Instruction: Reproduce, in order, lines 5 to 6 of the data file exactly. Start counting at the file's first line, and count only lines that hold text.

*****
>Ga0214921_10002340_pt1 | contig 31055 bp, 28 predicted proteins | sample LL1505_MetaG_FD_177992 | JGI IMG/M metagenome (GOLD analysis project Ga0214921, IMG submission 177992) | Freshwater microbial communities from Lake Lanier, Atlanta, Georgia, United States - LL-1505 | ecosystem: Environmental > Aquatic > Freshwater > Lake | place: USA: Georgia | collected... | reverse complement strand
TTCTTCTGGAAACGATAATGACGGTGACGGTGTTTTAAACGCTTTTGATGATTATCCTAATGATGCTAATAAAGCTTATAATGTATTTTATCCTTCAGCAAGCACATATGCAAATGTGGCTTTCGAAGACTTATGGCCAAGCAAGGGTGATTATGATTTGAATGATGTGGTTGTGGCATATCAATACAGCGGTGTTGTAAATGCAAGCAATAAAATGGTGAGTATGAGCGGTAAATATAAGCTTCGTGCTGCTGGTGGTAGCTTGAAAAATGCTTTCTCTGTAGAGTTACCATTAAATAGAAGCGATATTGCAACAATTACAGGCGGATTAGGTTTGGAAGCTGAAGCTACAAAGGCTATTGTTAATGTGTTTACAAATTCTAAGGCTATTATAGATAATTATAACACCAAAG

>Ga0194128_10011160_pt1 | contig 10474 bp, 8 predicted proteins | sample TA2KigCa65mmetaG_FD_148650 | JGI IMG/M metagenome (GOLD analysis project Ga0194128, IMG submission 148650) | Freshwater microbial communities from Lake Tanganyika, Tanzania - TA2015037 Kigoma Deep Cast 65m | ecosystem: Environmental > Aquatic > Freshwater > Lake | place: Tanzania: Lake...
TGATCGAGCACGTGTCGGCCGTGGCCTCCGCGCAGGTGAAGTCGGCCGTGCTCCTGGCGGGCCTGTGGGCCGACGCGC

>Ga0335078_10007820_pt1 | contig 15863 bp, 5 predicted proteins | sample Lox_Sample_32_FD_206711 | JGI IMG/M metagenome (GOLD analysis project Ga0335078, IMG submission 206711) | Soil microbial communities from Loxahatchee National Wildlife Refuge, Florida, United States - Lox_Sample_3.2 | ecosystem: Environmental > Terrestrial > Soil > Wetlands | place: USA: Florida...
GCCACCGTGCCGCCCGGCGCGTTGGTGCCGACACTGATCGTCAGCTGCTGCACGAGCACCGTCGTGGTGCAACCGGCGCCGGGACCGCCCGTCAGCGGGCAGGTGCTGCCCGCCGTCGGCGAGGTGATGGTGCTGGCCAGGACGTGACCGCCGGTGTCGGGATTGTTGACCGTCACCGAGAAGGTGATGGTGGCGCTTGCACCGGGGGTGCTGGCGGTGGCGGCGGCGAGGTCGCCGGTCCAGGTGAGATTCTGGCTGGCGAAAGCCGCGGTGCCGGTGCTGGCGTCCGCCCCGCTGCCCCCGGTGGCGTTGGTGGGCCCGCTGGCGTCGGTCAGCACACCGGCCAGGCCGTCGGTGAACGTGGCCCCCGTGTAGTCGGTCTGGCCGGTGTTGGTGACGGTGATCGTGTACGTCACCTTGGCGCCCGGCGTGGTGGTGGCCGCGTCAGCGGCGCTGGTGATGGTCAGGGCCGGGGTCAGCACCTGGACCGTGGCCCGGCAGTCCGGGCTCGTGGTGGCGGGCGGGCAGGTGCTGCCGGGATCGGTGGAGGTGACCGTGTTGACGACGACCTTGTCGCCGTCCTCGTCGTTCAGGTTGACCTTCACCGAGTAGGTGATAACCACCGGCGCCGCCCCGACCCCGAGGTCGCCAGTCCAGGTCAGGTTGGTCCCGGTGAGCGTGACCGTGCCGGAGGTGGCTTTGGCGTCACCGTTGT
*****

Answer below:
>Ga0335078_10007820_pt1 | contig 15863 bp, 5 predicted proteins | sample Lox_Sample_32_FD_206711 | JGI IMG/M metagenome (GOLD analysis project Ga0335078, IMG submission 206711) | Soil microbial communities from Loxahatchee National Wildlife Refuge, Florida, United States - Lox_Sample_3.2 | ecosystem: Environmental > Terrestrial > Soil > Wetlands | place: USA: Florida...
GCCACCGTGCCGCCCGGCGCGTTGGTGCCGACACTGATCGTCAGCTGCTGCACGAGCACCGTCGTGGTGCAACCGGCGCCGGGACCGCCCGTCAGCGGGCAGGTGCTGCCCGCCGTCGGCGAGGTGATGGTGCTGGCCAGGACGTGACCGCCGGTGTCGGGATTGTTGACCGTCACCGAGAAGGTGATGGTGGCGCTTGCACCGGGGGTGCTGGCGGTGGCGGCGGCGAGGTCGCCGGTCCAGGTGAGATTCTGGCTGGCGAAAGCCGCGGTGCCGGTGCTGGCGTCCGCCCCGCTGCCCCCGGTGGCGTTGGTGGGCCCGCTGGCGTCGGTCAGCACACCGGCCAGGCCGTCGGTGAACGTGGCCCCCGTGTAGTCGGTCTGGCCGGTGTTGGTGACGGTGATCGTGTACGTCACCTTGGCGCCCGGCGTGGTGGTGGCCGCGTCAGCGGCGCTGGTGATGGTCAGGGCCGGGGTCAGCACCTGGACCGTGGCCCGGCAGTCCGGGCTCGTGGTGGCGGGCGGGCAGGTGCTGCCGGGATCGGTGGAGGTGACCGTGTTGACGACGACCTTGTCGCCGTCCTCGTCGTTCAGGTTGACCTTCACCGAGTAGGTGATAACCACCGGCGCCGCCCCGACCCCGAGGTCGCCAGTCCAGGTCAGGTTGGTCCCGGTGAGCGTGACCGTGCCGGAGGTGGCTTTGGCGTCACCGTTGT